Editor's Note: This is the second in a three-part series on the Negaunee wastewater bond referendum that will be on the ballot on Nov. 2.
NEGAUNEE - When deciding the future of the city of Negaunee's wastewater operations, the Negaunee City Council developed three alternatives for moving forward. The council decided moving the city's wastewater to the Ishpeming Area Joint Wastewater Treatment Authority was the most cost effective.
The first option was a comprehensive rehabilitation of Negaunee's own plant, giving it a reliable lifespan of about 20 years and allowing the city to retain ownership of its own plant. The second option, a partial rehabilitation of the plant, would give unknown reliability. Becoming a customer of the Ishpeming area plant would eliminate the need for Negaunee to operate its own plant.
According to information taken from a series of studies on Negaunee's wastewater plant and compiled by the city's ad hoc wastewater committee, which met in August and September, a complete renovation of the Negaunee facility would require $6.6 million, with an anticipated expense of $125,000 per year in capital outlay and $643,219 in operation and maintenance per year for continued use of the plant, as well as $110,700 in utility costs.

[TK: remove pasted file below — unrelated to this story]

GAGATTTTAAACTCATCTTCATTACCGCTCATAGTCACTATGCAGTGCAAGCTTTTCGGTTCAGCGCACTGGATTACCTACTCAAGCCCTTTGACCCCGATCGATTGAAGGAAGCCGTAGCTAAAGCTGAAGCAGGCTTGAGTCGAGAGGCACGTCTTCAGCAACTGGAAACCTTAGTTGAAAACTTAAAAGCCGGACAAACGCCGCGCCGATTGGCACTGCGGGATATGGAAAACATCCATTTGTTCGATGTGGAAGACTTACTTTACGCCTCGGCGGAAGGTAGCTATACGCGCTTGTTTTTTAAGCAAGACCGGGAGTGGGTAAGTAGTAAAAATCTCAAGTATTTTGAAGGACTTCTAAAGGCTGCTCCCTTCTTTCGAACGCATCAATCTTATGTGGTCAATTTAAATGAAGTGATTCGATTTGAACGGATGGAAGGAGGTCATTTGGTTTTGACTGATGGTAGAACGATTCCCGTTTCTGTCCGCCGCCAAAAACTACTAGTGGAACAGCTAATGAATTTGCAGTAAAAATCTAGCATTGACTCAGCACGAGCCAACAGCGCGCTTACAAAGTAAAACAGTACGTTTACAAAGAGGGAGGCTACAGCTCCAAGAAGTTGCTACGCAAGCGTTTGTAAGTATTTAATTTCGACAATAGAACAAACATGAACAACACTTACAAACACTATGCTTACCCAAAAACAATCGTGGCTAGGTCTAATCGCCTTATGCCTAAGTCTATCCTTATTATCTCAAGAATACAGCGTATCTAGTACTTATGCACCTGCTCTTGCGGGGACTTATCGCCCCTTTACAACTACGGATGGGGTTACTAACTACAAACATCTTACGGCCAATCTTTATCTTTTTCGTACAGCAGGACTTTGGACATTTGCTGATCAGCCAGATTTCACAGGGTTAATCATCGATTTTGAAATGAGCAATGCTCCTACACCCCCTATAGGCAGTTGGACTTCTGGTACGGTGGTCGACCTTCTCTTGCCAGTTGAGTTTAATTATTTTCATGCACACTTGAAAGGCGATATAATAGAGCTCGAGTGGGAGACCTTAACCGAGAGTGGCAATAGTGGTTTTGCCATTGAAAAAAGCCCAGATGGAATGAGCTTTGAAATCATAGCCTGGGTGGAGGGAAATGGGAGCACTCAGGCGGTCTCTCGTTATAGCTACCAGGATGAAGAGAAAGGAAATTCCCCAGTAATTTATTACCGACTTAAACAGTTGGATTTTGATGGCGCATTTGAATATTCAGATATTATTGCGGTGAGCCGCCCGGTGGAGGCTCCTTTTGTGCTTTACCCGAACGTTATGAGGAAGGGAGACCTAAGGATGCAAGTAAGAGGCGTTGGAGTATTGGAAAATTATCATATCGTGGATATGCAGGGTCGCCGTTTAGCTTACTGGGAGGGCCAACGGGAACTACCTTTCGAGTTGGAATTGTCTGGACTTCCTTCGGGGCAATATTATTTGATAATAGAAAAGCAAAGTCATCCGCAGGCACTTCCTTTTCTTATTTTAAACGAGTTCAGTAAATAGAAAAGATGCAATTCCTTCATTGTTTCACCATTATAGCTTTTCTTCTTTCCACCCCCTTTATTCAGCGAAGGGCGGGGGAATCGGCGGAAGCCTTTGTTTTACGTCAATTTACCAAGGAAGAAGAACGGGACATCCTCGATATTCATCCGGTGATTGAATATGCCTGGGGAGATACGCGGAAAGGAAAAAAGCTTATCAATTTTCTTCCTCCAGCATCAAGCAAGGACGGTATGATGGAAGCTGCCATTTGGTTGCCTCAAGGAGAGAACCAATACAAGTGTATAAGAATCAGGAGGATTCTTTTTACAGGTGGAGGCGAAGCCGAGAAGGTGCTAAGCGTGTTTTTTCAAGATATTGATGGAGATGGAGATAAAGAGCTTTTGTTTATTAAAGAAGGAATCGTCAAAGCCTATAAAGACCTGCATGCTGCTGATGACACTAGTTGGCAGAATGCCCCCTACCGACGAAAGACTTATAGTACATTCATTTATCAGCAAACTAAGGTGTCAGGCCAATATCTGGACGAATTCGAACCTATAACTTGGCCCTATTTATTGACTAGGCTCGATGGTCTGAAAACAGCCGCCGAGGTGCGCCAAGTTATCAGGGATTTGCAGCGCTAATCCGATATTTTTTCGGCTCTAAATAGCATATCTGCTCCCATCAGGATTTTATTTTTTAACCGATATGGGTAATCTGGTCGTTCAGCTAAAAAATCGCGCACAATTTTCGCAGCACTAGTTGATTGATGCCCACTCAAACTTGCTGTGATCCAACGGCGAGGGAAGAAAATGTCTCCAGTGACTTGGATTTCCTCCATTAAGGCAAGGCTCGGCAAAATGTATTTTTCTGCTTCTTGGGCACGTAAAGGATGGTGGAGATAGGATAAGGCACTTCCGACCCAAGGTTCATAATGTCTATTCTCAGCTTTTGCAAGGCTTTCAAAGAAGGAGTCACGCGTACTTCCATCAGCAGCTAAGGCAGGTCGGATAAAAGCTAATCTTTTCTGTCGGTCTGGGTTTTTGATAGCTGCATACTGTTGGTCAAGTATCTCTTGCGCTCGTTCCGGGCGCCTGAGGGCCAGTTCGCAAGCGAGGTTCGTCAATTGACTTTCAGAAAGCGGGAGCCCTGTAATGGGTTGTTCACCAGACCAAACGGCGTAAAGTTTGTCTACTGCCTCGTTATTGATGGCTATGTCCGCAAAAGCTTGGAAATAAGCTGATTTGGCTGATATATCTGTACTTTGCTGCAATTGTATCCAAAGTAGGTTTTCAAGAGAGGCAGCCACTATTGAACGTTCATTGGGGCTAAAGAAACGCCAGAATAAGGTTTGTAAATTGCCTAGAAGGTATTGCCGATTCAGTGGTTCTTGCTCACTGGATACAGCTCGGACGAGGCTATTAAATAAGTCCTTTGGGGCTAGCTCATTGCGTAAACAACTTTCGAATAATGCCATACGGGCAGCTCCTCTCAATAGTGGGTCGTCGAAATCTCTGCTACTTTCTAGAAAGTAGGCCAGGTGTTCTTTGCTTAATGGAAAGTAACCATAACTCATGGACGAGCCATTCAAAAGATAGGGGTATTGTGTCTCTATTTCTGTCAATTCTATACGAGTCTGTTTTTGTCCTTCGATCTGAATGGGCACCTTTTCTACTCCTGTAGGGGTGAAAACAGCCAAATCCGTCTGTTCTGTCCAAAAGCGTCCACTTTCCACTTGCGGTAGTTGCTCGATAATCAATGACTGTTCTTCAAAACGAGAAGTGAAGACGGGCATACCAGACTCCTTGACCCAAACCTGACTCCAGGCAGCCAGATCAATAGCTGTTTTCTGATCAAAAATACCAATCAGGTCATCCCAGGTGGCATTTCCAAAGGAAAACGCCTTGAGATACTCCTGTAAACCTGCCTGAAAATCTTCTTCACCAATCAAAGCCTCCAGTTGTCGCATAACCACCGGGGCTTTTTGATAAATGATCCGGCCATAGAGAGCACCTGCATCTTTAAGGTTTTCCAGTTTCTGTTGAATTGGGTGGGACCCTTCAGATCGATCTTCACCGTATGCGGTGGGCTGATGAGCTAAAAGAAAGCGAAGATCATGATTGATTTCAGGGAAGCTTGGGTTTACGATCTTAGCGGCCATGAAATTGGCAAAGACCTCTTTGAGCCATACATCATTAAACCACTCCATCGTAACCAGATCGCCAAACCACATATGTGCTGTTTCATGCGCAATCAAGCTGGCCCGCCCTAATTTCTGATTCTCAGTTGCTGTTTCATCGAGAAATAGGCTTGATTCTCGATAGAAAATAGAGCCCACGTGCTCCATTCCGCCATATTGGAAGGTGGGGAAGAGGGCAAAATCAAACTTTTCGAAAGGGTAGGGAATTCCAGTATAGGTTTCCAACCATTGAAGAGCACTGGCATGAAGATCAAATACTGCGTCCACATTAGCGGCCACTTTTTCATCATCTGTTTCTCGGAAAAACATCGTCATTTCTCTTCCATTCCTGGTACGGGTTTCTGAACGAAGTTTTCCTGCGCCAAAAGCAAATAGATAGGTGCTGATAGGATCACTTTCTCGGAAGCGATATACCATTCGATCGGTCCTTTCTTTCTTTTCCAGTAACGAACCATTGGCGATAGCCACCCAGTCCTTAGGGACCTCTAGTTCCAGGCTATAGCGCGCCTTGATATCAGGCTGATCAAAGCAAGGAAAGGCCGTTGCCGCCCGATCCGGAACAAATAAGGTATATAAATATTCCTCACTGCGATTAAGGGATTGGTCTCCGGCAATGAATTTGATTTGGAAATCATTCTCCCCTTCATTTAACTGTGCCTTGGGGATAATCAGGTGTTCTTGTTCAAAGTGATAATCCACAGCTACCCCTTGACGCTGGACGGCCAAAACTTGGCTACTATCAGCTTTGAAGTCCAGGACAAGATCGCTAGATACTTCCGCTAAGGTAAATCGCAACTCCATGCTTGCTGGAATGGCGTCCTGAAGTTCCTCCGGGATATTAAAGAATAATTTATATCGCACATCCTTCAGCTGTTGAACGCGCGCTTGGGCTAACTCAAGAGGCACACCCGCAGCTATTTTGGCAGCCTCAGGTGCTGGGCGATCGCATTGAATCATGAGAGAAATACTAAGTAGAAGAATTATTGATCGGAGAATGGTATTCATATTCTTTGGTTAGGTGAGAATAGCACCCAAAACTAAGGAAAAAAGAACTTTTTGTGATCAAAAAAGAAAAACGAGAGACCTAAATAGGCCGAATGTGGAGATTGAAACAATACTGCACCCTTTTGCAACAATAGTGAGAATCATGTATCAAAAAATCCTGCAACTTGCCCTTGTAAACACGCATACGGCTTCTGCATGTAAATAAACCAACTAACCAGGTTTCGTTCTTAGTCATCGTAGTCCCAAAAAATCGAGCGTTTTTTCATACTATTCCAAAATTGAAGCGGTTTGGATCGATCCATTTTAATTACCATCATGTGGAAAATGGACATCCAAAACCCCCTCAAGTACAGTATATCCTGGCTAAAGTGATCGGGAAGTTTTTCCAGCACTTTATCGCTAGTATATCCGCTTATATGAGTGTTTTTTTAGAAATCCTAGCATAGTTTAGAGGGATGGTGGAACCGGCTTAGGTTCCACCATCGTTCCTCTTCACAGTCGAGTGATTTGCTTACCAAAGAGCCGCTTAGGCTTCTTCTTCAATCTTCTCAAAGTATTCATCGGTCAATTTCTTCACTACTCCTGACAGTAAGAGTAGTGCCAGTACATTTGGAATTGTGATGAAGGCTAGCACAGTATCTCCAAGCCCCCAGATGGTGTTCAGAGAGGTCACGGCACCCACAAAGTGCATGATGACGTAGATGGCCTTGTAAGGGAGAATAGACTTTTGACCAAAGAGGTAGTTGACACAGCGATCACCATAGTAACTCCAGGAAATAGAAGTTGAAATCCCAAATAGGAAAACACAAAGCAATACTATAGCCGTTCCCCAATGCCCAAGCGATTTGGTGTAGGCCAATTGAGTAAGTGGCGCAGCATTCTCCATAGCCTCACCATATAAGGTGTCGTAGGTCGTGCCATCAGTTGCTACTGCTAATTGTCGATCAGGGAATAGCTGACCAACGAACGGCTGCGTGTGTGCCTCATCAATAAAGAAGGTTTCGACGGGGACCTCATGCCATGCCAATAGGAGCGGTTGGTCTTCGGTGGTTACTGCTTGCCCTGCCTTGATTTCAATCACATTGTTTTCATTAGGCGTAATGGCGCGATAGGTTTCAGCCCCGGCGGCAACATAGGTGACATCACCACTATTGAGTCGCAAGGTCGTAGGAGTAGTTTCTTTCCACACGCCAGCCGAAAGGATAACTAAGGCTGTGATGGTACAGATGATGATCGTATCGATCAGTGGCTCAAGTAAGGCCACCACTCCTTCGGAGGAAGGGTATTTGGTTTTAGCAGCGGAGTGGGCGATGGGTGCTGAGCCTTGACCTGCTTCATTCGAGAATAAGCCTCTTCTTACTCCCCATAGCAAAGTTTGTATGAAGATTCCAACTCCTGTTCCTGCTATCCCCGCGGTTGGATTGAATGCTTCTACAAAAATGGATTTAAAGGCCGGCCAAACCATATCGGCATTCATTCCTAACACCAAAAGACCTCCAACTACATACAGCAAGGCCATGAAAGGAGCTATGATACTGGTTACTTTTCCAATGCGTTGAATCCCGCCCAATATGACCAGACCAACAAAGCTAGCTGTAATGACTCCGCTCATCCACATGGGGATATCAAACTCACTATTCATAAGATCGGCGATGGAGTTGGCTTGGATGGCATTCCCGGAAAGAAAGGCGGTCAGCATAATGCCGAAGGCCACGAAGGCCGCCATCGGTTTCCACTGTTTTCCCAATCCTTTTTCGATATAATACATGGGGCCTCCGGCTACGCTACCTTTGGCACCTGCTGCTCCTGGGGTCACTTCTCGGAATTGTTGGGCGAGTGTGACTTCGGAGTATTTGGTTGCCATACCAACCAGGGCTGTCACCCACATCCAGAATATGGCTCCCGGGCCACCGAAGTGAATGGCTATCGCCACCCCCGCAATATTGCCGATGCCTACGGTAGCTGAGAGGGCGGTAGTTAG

That option would also mean an anticipated increase to customers' monthly sewer base rate from $21.26 to $50.19.
A partial rehabilitation would require a $3.5 million investment, with the same amount of capital outlay, operation and maintenance and utility costs as the full renovation. That partial renovation would mean monthly base rates of $43.05 for customers.
The city has already spent $2 million on the Ishpeming option to help prepare the plant to accept Negaunee's additional flow. Under the agreement, Negaunee is also required to contribute $42,900 per year into both the sinking fund and capital outlay fund for future upkeep of the plant, which is 33 percent of the sinking and capital costs at the Ishpeming plant, based on Negaunee's percentage of the total flow.
Becoming a customer of the Ishpeming plant would also reduce the city's wastewater fund utility payments to about $20,000 and its operation and maintenance costs to $260,227.
As a customer of the Ishpeming plant, Negaunee residents would see an increase of $6.42 to their monthly base rate, putting it at $27.68, up from $21.26.
Besides the reduction in operation and maintenance from not operating the Negaunee plant, the city would also see savings through the reduction of four employees currently working at the Negaunee plant.
By going with the Ishpeming option, Negaunee would realize a savings of $336,541 in annual sewer fund operating and maintenance costs than if it went with either option to renovate its own plant.
Johanna Boyle can be reached at 906-486-4401. Her e-mail address is email@example.com.